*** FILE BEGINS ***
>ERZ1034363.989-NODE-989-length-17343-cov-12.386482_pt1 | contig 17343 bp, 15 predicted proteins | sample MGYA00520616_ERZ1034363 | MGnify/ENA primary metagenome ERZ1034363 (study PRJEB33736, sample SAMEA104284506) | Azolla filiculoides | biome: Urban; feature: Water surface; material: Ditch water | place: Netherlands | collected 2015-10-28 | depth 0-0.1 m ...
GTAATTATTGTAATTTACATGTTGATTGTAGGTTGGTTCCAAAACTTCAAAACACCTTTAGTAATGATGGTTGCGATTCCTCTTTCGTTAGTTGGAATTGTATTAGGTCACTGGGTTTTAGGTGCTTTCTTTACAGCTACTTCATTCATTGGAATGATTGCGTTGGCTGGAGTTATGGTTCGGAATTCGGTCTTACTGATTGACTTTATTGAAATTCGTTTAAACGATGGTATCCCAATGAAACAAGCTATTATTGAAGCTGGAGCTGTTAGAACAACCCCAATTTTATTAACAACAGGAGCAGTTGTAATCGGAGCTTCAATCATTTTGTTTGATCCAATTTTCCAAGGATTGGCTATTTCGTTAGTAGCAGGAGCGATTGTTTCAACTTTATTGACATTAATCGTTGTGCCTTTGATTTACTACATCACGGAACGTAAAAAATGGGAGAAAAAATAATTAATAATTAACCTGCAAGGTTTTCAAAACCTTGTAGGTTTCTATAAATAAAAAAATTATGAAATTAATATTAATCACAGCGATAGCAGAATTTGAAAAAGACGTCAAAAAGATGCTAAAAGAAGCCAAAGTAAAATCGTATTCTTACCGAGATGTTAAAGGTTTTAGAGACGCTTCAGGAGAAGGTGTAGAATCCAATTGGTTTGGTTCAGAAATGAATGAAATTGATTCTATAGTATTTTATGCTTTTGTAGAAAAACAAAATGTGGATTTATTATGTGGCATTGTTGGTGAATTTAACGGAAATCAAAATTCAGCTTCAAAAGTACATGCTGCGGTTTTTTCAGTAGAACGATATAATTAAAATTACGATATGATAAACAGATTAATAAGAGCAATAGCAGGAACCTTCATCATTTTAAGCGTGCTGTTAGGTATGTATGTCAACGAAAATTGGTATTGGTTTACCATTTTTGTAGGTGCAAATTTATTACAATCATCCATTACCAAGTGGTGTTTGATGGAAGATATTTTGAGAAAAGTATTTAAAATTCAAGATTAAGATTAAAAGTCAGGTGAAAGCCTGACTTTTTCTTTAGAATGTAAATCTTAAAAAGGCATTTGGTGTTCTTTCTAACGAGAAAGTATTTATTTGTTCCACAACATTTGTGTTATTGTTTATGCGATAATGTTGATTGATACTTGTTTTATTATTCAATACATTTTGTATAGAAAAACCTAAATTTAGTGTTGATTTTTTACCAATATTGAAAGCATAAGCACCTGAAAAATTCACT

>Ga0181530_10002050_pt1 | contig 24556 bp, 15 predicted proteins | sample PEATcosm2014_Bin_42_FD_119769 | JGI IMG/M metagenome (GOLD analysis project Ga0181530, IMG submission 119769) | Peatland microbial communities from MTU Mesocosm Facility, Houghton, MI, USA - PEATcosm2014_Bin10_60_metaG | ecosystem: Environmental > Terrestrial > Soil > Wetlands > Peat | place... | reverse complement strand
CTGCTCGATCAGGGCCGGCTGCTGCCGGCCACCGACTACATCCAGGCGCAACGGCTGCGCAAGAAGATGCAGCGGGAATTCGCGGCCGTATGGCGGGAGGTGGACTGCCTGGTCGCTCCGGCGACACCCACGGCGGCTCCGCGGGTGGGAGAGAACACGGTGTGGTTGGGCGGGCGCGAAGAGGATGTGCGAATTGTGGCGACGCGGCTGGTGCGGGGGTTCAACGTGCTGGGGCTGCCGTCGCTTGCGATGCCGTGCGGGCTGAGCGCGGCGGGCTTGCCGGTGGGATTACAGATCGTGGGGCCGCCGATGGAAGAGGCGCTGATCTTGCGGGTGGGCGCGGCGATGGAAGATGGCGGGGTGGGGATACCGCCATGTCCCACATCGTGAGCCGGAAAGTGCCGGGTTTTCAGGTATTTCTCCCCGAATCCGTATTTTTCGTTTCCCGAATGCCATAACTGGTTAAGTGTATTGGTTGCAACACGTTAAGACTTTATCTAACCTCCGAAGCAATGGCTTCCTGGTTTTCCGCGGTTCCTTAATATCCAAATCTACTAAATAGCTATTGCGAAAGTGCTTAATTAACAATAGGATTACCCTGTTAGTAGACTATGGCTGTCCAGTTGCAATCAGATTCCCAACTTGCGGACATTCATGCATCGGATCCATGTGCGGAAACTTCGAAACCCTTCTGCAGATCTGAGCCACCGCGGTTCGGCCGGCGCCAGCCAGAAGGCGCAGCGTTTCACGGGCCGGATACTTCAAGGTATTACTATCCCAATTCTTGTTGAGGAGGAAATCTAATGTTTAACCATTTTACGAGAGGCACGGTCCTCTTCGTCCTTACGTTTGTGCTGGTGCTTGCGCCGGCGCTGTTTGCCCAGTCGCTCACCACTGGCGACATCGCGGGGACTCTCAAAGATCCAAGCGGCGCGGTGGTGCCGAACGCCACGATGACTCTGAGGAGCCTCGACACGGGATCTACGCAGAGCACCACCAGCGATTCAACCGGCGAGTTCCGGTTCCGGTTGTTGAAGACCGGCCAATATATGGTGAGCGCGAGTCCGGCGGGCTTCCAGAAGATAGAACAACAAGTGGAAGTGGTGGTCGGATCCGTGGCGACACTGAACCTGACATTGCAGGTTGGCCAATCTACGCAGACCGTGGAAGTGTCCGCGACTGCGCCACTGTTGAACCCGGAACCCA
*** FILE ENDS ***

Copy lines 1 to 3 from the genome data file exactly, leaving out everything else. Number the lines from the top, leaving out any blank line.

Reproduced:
>ERZ1034363.989-NODE-989-length-17343-cov-12.386482_pt1 | contig 17343 bp, 15 predicted proteins | sample MGYA00520616_ERZ1034363 | MGnify/ENA primary metagenome ERZ1034363 (study PRJEB33736, sample SAMEA104284506) | Azolla filiculoides | biome: Urban; feature: Water surface; material: Ditch water | place: Netherlands | collected 2015-10-28 | depth 0-0.1 m ...
GTAATTATTGTAATTTACATGTTGATTGTAGGTTGGTTCCAAAACTTCAAAACACCTTTAGTAATGATGGTTGCGATTCCTCTTTCGTTAGTTGGAATTGTATTAGGTCACTGGGTTTTAGGTGCTTTCTTTACAGCTACTTCATTCATTGGAATGATTGCGTTGGCTGGAGTTATGGTTCGGAATTCGGTCTTACTGATTGACTTTATTGAAATTCGTTTAAACGATGGTATCCCAATGAAACAAGCTATTATTGAAGCTGGAGCTGTTAGAACAACCCCAATTTTATTAACAACAGGAGCAGTTGTAATCGGAGCTTCAATCATTTTGTTTGATCCAATTTTCCAAGGATTGGCTATTTCGTTAGTAGCAGGAGCGATTGTTTCAACTTTATTGACATTAATCGTTGTGCCTTTGATTTACTACATCACGGAACGTAAAAAATGGGAGAAAAAATAATTAATAATTAACCTGCAAGGTTTTCAAAACCTTGTAGGTTTCTATAAATAAAAAAATTATGAAATTAATATTAATCACAGCGATAGCAGAATTTGAAAAAGACGTCAAAAAGATGCTAAAAGAAGCCAAAGTAAAATCGTATTCTTACCGAGATGTTAAAGGTTTTAGAGACGCTTCAGGAGAAGGTGTAGAATCCAATTGGTTTGGTTCAGAAATGAATGAAATTGATTCTATAGTATTTTATGCTTTTGTAGAAAAACAAAATGTGGATTTATTATGTGGCATTGTTGGTGAATTTAACGGAAATCAAAATTCAGCTTCAAAAGTACATGCTGCGGTTTTTTCAGTAGAACGATATAATTAAAATTACGATATGATAAACAGATTAATAAGAGCAATAGCAGGAACCTTCATCATTTTAAGCGTGCTGTTAGGTATGTATGTCAACGAAAATTGGTATTGGTTTACCATTTTTGTAGGTGCAAATTTATTACAATCATCCATTACCAAGTGGTGTTTGATGGAAGATATTTTGAGAAAAGTATTTAAAATTCAAGATTAAGATTAAAAGTCAGGTGAAAGCCTGACTTTTTCTTTAGAATGTAAATCTTAAAAAGGCATTTGGTGTTCTTTCTAACGAGAAAGTATTTATTTGTTCCACAACATTTGTGTTATTGTTTATGCGATAATGTTGATTGATACTTGTTTTATTATTCAATACATTTTGTATAGAAAAACCTAAATTTAGTGTTGATTTTTTACCAATATTGAAAGCATAAGCACCTGAAAAATTCACT

>Ga0181530_10002050_pt1 | contig 24556 bp, 15 predicted proteins | sample PEATcosm2014_Bin_42_FD_119769 | JGI IMG/M metagenome (GOLD analysis project Ga0181530, IMG submission 119769) | Peatland microbial communities from MTU Mesocosm Facility, Houghton, MI, USA - PEATcosm2014_Bin10_60_metaG | ecosystem: Environmental > Terrestrial > Soil > Wetlands > Peat | place... | reverse complement strand